White House: No Saudi Concern Over Summit

White House says Saudi Arabia did not raise any concerns about upcoming regional summit which the Saudi king has decided not to attend.

Ben Ariel ,

Saudi Arabia's King Salman
Saudi Arabia's King Salman

The White House said on Monday that Saudi Arabia did not raise any concerns about the agenda for an upcoming regional summit hosted by President Barack Obama at Camp David before or after the Saudi king changed plans and decided not to attend.

According to Reuters, White House spokesman Josh Earnest said the United States was confident that the Saudi officials who were coming would be able to represent their country and implement any decisions made during the meetings.

Later on Monday, Obama spoke to King Salman about the preparations for the summit, and the White House said the summit would result in a statement outlining commitments from all sides.

The meeting would include an announcement on integrating ballistic missile defense architecture as well as more military exercises to address maritime, counterterrorism, air and missile defense challenges, U.S. officials told reporters on a conference call, according to Reuters.

The leaders would also discuss ways to work together to harden government infrastructure against cyber hackers, the officials said.

On Sunday, Saudi Arabia’s Foreign Minister announced that King Salman would skip the May 14 summit of Persian Gulf leaders with Obama, in which the President is expected to offer the Gulf leaders reassurances over the efforts to reach a nuclear deal with Iran.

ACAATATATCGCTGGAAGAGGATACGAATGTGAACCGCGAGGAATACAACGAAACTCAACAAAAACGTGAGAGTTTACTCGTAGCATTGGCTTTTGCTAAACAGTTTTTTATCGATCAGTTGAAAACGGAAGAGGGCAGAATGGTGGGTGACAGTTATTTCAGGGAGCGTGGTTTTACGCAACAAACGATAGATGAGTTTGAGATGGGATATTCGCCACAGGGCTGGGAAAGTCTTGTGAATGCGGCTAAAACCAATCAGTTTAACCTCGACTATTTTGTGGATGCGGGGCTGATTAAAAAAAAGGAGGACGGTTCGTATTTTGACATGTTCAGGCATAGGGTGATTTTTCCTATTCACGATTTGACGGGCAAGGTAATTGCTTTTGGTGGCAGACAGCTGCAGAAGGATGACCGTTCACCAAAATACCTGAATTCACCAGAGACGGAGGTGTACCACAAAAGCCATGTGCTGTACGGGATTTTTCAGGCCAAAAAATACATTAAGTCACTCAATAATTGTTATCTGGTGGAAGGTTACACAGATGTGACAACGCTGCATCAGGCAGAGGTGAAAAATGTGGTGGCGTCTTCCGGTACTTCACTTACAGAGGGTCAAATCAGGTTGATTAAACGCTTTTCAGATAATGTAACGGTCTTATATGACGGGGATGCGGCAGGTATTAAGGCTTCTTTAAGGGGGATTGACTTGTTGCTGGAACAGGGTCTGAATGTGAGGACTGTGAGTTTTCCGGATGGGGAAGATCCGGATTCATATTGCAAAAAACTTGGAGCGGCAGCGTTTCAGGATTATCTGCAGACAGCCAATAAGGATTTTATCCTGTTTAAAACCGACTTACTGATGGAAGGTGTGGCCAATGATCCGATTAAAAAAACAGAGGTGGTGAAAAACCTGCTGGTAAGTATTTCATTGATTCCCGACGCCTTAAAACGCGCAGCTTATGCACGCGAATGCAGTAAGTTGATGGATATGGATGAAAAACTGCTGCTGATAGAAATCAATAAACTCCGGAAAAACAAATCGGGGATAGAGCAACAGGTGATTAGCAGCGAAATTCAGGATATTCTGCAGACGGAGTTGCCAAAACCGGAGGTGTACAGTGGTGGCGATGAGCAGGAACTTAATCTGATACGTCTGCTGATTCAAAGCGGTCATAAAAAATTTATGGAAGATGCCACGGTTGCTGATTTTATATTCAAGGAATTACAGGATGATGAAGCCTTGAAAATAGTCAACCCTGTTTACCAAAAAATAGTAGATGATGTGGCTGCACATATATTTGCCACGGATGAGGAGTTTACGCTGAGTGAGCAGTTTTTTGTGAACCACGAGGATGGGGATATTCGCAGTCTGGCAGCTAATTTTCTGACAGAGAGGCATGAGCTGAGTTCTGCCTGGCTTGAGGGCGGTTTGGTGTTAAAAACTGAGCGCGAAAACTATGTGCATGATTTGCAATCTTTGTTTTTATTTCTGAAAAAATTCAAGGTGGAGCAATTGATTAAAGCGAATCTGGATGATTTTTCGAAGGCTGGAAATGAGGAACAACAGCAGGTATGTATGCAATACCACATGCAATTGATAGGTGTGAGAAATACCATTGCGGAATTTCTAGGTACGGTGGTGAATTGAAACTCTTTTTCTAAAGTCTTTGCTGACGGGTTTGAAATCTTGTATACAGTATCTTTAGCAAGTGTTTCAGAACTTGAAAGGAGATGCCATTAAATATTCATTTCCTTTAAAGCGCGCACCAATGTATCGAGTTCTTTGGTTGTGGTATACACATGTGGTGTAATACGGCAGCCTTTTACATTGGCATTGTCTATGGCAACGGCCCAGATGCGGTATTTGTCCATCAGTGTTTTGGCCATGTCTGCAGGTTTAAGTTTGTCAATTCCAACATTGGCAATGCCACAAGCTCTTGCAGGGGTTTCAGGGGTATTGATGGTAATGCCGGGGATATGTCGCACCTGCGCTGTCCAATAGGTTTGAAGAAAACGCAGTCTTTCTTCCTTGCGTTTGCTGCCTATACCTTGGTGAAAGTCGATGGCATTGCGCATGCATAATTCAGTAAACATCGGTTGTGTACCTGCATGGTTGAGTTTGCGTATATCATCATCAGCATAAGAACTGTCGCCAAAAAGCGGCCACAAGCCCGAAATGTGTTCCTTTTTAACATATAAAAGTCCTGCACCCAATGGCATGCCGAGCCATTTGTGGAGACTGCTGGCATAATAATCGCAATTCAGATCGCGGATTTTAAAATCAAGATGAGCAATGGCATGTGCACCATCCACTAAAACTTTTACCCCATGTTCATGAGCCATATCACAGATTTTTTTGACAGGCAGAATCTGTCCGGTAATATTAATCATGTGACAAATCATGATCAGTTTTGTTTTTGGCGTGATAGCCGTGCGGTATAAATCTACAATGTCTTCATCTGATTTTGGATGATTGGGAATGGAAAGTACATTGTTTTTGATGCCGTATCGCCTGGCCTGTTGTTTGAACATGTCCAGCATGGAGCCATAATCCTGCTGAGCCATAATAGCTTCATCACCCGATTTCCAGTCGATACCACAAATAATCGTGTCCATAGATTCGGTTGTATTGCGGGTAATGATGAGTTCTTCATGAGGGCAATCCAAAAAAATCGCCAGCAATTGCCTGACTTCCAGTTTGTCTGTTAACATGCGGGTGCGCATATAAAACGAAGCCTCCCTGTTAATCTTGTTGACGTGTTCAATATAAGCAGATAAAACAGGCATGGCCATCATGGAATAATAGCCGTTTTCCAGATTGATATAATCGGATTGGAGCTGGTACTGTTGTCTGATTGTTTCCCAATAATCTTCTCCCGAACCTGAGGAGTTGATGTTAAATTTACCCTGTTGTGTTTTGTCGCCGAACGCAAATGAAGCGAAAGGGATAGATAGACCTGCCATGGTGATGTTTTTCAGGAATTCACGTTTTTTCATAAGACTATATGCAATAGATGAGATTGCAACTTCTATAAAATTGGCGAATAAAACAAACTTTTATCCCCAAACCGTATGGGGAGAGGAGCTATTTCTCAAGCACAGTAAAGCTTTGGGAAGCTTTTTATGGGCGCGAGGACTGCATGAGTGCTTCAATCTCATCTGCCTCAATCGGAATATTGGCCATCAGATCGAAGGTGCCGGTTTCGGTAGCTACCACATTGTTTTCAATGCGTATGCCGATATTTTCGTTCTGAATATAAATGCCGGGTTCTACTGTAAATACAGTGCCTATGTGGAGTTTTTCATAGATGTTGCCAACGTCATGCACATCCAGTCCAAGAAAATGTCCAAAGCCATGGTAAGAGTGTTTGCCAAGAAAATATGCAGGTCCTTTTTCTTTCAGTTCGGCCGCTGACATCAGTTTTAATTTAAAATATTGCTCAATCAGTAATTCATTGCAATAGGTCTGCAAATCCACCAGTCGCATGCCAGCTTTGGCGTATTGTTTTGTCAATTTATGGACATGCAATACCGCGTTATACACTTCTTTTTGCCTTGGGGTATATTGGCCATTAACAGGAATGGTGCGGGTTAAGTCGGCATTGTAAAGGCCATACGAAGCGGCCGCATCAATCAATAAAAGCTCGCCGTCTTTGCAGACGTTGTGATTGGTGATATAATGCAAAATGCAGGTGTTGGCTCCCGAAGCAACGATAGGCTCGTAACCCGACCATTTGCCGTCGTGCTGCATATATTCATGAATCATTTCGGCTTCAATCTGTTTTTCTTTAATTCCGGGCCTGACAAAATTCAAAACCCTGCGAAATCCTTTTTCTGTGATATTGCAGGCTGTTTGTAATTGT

Saudi’s Foreign Minister Adel al-Jubeir explained in a statement that the king is focused on the Yemen ceasefire and humanitarian aid effort. Saudi Arabia is currently leading an air offensive against Iran-backed Houthi rebels in Yemen.

The Saudi Foreign Minister said that the king had delegated Crown Prince Mohammed bin Nayef to lead the Saudi delegation, which will also include Deputy Crown Prince Mohammed bin Salman and other senior officials.

Arab governments have been expressing their concern about the terms of a potential nuclear deal with Iran. The major Sunni states have warned that a final agreement could allow Shiite-dominated Iran, their regional rival, to keep the technologies needed to produce nuclear weapons.

Saudi Arabia’s previous Foreign Minister, Prince Saud al-Faisal, recently said that Iran should not be given “deals it does not deserve”.

The United Arab Emirates indicated last week that it would be seeking a written guarantee from the United States with regards to the threat from a nuclear Iran.